Romeo and Juliet

This is the exclusive - in-depth analysis of the tragedy that plagued the city of Verona. Three noble families discover their children have died a wicked death in the catacombs. The death of Romeo, Juliet, and Paris cast a gloom upon the people of Verona. With more investigation of the sudden death of Romeo and Paris and Juliet's curious second death, evidence suggests a forbidden love affair between the children of the feuding families.

The love between a Capulet and Montague, go against gender roles and prove the duality of feminity and masculinity. Evidence from eyewitness accounts and eavesdropping reveal the unusual dynamics of the scandalous love of Romeo and Juliet.

Romeo and Juliet first met each other at the Capulet costume ball as stated by record statement of an eye witness. At first glance, Romeo falls madly in love with Juliet and kisses her on that fateful night. Later, after the party dismissed, Romeo disappears toward the outside of Juliet’s room. He glorifies Juliet as an angel, as stated by one of the guard men on Capulet grounds, “O, speak again, bright angel! For thou art/ As glorious to this night, being o’er my head.” Viewing her as an object of beauty and idolization rather than an object of sex, Romeo juxtaposes with Sampson and the majority opinion of women. Furthermore in the discussion, Juliet's calls herself the falconer, the person of power, and Romeo as the falcon, “Hist! Romeo, hist! —Oh, for a falconer’s voice, To lure this tassel-gentle back again!” Juliet holds the dominant position on the relationship breaks the stigma that women can't hold a position of power.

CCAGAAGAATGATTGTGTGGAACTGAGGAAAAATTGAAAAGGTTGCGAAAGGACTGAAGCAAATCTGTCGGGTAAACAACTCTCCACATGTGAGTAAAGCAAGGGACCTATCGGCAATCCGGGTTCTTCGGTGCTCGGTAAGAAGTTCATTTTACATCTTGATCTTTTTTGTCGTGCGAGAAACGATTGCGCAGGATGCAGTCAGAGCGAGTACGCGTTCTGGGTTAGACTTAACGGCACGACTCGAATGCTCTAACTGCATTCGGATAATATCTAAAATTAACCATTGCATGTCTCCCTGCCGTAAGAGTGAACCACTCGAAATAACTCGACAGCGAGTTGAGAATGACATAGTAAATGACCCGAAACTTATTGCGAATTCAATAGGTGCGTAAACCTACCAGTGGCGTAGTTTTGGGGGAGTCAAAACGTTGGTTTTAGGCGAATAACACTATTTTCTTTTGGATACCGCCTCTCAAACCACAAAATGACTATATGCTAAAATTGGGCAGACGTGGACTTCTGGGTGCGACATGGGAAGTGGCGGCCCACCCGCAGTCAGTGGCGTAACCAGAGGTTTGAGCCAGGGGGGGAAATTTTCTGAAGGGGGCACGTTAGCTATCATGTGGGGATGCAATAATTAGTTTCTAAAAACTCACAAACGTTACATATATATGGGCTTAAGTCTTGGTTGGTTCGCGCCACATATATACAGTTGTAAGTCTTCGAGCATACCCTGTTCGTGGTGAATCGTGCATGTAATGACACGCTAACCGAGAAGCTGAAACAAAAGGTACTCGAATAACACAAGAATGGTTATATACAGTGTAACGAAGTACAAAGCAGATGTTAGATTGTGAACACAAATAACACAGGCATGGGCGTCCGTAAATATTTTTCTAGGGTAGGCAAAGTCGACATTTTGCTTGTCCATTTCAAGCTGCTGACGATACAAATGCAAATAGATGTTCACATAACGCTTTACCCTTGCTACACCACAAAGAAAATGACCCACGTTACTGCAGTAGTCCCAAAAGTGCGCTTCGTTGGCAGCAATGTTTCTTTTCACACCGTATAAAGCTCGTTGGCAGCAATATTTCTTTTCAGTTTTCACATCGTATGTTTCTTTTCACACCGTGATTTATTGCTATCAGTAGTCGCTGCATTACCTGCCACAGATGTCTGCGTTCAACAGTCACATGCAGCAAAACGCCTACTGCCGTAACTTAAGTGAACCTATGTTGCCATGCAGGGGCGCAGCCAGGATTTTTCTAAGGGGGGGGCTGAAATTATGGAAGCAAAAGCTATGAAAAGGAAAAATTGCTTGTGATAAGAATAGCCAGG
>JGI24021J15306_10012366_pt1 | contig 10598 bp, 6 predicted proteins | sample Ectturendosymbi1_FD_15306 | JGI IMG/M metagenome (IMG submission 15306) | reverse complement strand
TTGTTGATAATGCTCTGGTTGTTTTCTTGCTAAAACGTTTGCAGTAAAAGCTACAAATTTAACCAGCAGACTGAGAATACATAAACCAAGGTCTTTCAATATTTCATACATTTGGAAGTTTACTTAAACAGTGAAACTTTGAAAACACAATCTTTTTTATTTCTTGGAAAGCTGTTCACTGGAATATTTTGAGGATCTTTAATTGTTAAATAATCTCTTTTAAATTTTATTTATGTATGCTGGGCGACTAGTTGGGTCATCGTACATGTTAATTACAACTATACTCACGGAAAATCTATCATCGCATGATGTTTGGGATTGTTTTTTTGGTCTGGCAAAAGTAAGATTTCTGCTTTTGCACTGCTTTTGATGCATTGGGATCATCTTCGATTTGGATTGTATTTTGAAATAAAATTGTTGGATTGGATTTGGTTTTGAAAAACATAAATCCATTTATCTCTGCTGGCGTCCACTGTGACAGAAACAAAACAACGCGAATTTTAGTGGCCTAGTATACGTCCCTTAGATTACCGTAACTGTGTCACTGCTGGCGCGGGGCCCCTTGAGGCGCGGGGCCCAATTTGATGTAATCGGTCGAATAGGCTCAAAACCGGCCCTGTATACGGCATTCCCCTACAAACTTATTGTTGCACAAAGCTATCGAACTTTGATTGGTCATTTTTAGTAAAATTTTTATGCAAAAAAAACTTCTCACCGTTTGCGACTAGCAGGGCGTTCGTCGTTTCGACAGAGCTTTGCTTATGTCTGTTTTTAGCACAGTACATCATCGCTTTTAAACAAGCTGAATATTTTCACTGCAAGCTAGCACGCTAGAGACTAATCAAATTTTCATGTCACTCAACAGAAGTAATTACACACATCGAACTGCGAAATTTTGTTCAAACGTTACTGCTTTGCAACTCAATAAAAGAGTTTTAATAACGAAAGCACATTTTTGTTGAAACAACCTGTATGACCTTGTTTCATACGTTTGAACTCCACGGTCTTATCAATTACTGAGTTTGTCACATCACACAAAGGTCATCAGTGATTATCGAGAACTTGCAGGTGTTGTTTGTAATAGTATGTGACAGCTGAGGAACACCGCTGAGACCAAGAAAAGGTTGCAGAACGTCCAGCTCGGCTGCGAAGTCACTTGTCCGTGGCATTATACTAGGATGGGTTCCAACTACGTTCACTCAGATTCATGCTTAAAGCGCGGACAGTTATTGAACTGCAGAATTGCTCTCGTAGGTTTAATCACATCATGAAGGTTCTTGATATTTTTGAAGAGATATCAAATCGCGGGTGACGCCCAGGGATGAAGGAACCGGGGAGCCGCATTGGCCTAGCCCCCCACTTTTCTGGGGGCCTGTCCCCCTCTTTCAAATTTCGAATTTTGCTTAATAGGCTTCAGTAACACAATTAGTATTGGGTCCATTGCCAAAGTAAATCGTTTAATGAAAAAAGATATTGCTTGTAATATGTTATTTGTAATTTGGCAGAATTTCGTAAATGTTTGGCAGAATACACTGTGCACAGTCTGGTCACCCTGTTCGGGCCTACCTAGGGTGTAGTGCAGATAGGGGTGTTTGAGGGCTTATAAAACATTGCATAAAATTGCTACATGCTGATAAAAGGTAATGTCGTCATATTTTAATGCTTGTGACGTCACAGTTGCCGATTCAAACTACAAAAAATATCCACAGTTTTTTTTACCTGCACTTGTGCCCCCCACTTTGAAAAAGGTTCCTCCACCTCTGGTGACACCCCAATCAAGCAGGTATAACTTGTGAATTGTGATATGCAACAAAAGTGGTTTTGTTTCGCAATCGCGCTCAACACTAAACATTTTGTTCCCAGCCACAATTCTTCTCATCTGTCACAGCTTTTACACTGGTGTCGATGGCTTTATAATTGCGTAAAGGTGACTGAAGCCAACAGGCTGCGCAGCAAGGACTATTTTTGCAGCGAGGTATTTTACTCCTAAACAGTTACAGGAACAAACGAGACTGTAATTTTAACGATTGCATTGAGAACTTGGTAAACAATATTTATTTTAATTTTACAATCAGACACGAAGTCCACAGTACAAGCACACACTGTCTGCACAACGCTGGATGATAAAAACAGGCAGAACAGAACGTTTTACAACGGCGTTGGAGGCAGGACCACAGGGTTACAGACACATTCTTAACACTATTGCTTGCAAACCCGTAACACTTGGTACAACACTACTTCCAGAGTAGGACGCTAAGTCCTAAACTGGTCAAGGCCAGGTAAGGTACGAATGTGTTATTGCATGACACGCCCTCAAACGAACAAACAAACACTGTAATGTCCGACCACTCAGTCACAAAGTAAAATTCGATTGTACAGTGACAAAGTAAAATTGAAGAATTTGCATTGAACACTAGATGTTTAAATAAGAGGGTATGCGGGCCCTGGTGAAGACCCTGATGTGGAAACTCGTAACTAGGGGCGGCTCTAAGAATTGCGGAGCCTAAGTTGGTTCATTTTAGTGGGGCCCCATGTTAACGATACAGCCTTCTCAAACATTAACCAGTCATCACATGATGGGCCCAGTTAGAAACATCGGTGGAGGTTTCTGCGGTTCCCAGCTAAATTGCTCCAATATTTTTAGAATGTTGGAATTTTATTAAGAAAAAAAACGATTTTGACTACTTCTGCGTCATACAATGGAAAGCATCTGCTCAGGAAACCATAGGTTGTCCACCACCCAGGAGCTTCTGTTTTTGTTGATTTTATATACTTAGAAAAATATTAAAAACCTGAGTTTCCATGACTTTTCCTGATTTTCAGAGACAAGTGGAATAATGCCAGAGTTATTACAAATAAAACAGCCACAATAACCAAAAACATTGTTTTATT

Furthermore, Romeo gives up his name for his love for Juliet, which women traditionally do, “Call me but love, and I’ll be new baptized; / Henceforth I never will be Romeo.” Romeo takes the submissive side of the relationship considerably conflicts with the ideals of man. Both of these examples show the scandalous dynamics of Romeo and Juliet's relationship, revealing the fluidity of gender roles.